Spike tomahawks are fascinating tools. You can cut, chop, pry, hammer and penetrate with them. They can be handy as camping implements or in tactical applications.
In the tactical realm, tomahawks can be used in numerous rescue applications or as a backup weapon if needed. Be they folding or fixed, knives are limited when it comes to such heavy uses as chopping and hacking. The longer handle of a hawk offers more leverage and power in a chopping stroke.
One of the latest designs from RMJ Tactical is this issue’s cover piece, the Knight Hawk. ABS master smith Jason Knight and RMJ Tactical co-designed it to handle a variety of jobs, not just chopping. Fourteen-and-a-half inches overall, it weighs 1 pound, 7 ounces and feels very agile in hand. The cutting edge is 2.875 inches, and the head and handle are durable 52100 carbon steel. Blade thickness: .275 inch. The handle is 3D-machined black G-10 riveted/permanently attached to the tang—no screws to worry about loosening over time.
There is a slight downward turn to the cutting edge, which is in contrast to most hawks where the edge is parallel to the handle. The downward turn accentuates cutting power, presenting itself at an angle to whatever is being chopped. As a result, the cutting edge engages and shears more effectively after impact. This is one reason why the Knight Hawk isn’t head heavy like many hawks, yet can out chop many of them. This translates to extended use without wearing you out. By the same token, being agile in hand suits it for tasks few hawks are adept at, such as whittling and making fuzz sticks.
The spike is the shortest one of all the hawks tested, though that does not mean it is the least effective. In fact, I found it the most effective of the group. Resembling a fat knife blade rather than a true spike, it sports a semi-sharpened edge at the bottom. The spine tapers down slightly but leaves more than enough material for tip strength and to withstand heavy penetration strikes. The spike cuts as well as pierces—in fact, it cuts as it penetrates, and can open a hole in plywood easily by pushing and pulling on the handle after each strike. From there, take the downward-curved head to really open it up with hammer-like blows.
The Knight Hawk looks cool and performs as well. It’s practically bulletproof, devastatingly effective and a pleasure to use. It comes in a choice of three Cerakote® color options: Savage Steel (as on the test sample), OD Green and Desert Tan. MSRP: $500. Country of origin: USA.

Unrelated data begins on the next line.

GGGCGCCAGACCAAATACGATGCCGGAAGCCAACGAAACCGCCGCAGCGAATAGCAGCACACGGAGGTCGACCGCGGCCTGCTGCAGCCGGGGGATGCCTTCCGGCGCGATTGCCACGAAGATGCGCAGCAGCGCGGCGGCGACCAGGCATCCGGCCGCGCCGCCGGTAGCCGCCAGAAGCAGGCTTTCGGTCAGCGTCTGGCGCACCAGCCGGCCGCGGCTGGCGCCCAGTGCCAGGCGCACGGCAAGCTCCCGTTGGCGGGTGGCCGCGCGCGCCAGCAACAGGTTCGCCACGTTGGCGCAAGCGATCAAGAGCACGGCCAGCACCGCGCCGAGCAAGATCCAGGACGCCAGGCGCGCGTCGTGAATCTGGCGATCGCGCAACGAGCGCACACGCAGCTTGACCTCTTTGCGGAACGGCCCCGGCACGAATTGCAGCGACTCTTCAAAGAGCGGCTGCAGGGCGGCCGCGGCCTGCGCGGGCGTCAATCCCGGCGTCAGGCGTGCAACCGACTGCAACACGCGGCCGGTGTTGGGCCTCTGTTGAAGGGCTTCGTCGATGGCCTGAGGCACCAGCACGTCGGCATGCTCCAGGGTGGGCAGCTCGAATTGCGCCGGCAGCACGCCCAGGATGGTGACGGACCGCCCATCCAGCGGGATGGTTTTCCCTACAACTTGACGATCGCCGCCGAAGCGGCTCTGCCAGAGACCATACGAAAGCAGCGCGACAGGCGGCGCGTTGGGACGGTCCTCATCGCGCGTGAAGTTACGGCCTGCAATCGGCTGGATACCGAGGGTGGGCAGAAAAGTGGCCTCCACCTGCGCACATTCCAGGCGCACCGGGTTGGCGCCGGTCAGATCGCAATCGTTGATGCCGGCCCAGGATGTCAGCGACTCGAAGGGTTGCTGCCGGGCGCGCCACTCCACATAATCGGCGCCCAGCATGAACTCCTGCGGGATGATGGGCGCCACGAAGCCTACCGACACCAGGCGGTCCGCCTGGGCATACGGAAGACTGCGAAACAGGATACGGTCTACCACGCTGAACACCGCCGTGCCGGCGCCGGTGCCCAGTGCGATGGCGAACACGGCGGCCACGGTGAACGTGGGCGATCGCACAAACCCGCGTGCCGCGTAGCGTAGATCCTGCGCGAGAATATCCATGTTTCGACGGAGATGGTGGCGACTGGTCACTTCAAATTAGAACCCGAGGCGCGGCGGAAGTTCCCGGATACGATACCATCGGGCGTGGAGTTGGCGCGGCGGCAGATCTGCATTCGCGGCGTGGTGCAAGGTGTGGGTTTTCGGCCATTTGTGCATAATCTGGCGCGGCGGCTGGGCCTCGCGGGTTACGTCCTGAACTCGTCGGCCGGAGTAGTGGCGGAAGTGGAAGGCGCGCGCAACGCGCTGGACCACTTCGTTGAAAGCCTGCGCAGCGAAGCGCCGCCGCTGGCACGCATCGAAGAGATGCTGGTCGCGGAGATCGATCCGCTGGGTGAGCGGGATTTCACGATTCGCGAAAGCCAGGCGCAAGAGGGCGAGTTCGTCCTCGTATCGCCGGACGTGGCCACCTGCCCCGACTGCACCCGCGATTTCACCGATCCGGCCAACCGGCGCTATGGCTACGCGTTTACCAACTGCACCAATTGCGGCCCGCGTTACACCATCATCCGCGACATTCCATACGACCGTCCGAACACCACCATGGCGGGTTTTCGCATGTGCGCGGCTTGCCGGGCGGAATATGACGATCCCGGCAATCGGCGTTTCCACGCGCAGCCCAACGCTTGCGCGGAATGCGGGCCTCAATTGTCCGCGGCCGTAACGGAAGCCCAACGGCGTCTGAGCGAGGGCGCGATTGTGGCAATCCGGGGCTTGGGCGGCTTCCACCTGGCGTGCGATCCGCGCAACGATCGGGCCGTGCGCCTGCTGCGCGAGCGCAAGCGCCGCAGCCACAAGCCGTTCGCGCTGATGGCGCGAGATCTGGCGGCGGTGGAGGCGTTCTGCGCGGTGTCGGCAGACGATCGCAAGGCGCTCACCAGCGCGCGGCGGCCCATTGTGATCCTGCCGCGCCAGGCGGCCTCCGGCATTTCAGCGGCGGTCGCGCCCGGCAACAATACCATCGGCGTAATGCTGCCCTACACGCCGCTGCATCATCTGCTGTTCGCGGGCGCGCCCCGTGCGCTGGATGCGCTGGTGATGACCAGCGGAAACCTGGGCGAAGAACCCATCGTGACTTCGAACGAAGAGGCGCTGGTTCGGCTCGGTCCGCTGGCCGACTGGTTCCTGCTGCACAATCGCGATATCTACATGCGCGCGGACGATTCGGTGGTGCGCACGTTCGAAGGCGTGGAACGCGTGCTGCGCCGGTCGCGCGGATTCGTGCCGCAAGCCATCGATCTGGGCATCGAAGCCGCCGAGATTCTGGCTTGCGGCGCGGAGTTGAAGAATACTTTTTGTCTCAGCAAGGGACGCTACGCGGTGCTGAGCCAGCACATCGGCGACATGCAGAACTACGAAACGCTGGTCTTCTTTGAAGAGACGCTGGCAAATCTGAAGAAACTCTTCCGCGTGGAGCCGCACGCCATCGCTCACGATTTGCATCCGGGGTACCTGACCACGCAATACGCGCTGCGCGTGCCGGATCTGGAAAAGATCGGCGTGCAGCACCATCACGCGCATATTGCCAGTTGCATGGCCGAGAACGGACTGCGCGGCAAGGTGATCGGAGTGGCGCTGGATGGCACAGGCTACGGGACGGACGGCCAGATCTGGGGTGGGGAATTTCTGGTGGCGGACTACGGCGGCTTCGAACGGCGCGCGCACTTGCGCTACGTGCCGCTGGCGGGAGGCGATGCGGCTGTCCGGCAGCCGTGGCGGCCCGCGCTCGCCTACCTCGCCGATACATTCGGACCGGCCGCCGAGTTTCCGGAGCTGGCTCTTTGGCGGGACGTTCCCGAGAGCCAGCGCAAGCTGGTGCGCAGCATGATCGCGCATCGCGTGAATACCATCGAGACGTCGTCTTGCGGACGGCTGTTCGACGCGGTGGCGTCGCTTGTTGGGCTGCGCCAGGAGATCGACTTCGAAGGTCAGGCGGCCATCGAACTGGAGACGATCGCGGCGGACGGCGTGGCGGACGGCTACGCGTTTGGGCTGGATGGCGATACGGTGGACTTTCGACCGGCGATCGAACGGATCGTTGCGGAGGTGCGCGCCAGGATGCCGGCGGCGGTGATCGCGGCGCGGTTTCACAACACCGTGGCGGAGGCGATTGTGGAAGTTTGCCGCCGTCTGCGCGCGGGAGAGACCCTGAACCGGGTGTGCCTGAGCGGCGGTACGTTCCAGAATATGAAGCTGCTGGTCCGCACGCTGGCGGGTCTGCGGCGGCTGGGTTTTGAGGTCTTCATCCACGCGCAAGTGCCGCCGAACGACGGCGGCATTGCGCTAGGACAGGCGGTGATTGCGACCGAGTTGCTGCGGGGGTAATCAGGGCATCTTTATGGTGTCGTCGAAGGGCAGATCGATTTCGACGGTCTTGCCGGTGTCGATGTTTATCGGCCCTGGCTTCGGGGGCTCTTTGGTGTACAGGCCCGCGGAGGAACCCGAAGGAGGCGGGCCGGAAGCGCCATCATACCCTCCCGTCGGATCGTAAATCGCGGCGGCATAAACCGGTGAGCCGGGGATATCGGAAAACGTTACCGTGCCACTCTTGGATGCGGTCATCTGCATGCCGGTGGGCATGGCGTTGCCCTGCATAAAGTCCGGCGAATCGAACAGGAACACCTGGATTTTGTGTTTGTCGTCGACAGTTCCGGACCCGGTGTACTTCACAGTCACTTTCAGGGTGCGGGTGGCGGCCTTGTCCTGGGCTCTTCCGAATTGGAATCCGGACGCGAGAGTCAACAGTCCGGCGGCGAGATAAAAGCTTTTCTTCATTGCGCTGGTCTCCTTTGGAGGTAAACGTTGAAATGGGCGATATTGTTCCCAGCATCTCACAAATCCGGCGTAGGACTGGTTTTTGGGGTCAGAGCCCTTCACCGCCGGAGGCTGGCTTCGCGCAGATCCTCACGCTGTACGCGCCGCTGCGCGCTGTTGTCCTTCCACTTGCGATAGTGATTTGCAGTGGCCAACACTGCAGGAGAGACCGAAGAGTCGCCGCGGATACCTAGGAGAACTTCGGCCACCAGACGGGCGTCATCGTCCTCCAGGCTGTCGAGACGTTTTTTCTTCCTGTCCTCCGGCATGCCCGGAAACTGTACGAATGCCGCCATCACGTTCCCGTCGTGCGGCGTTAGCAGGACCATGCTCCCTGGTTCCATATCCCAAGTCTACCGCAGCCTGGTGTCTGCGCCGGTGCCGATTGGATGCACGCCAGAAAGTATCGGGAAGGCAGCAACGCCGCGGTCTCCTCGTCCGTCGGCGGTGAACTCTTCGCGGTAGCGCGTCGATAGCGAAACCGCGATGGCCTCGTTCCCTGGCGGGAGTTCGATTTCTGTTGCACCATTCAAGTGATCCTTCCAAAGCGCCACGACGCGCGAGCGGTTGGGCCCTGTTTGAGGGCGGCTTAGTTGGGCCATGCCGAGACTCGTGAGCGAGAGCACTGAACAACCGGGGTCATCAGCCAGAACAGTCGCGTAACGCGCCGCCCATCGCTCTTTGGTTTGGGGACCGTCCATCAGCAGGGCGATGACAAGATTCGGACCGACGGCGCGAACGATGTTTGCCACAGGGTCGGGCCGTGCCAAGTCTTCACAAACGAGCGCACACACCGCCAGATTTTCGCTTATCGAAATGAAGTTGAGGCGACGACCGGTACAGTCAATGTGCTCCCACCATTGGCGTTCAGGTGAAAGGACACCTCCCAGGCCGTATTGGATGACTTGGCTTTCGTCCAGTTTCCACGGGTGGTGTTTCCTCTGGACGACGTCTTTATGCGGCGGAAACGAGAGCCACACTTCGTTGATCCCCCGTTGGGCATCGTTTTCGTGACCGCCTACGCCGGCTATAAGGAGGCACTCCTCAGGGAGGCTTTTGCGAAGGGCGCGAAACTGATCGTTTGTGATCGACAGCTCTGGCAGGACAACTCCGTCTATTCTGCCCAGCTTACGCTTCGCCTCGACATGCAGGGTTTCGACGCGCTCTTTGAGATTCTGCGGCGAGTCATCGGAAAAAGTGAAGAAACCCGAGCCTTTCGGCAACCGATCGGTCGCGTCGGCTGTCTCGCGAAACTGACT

EASY to USE
Measuring 19 inches overall, the Cold Steel War Hawk features a head of drop-forged 1055 carbon steel for toughness, and a textured polypropylene handle. The partial tang is inset into the handle and secured by two large bolts, and you can replace it easily should it break. The wide, bearded axe head excels at chopping and cutting. The tang area just behind the head has a few finger grooves for choking up for whittling or more precise cuts. The double-ground spike has a distinctive tanto-ish shape for maximum penetration and power. The spike is ground on top and bottom to remove material for enhanced penetration.
The handle is comfortable and the texturing promotes good grip traction in various conditions. The sheath is a clever double-articulated design that encases most of the head. The sheath has two pivots—one at the spike end, the other at the beard end. To unsheathe the War Hawk, hold the handle with one hand, and with the other pinch and pull up on the sheath’s beard end. After it clears, pull the spike out of its end and there you have it. Reverse the procedure to re-sheath. The sheath is secure and doesn’t fall off. The only negative is there is no belt-attachment provision. Consequently, the War Hawk is ideal for storing in your truck for camping expeditions.
The War Hawk didn’t perform as well as the other review models due, in my opinion, to the polypropylene handle. I could feel the handle resonate a bit with each blow, which often results in an insufficient transfer of power—that is, some of the power is lost in the vibration.
With the tanto-tip-beveled spike, the War Hawk had great penetration through plywood. I like how easy it is to use—swing to penetrate, then move the handle back and forth to help open the hole. A few times the handle flexed when I tried to push and pull, a negative in my book. In order for it to be an effective chopping/breaching tool, there must be zero flex in the handle. I think if Cold Steel went to a hickory wood handle it would improve the War Hawk’s performance. As is, it might make a great throwing tomahawk. MSRP: $71.99. Country of origin: Taiwan.
COMPACT with ATTITUDE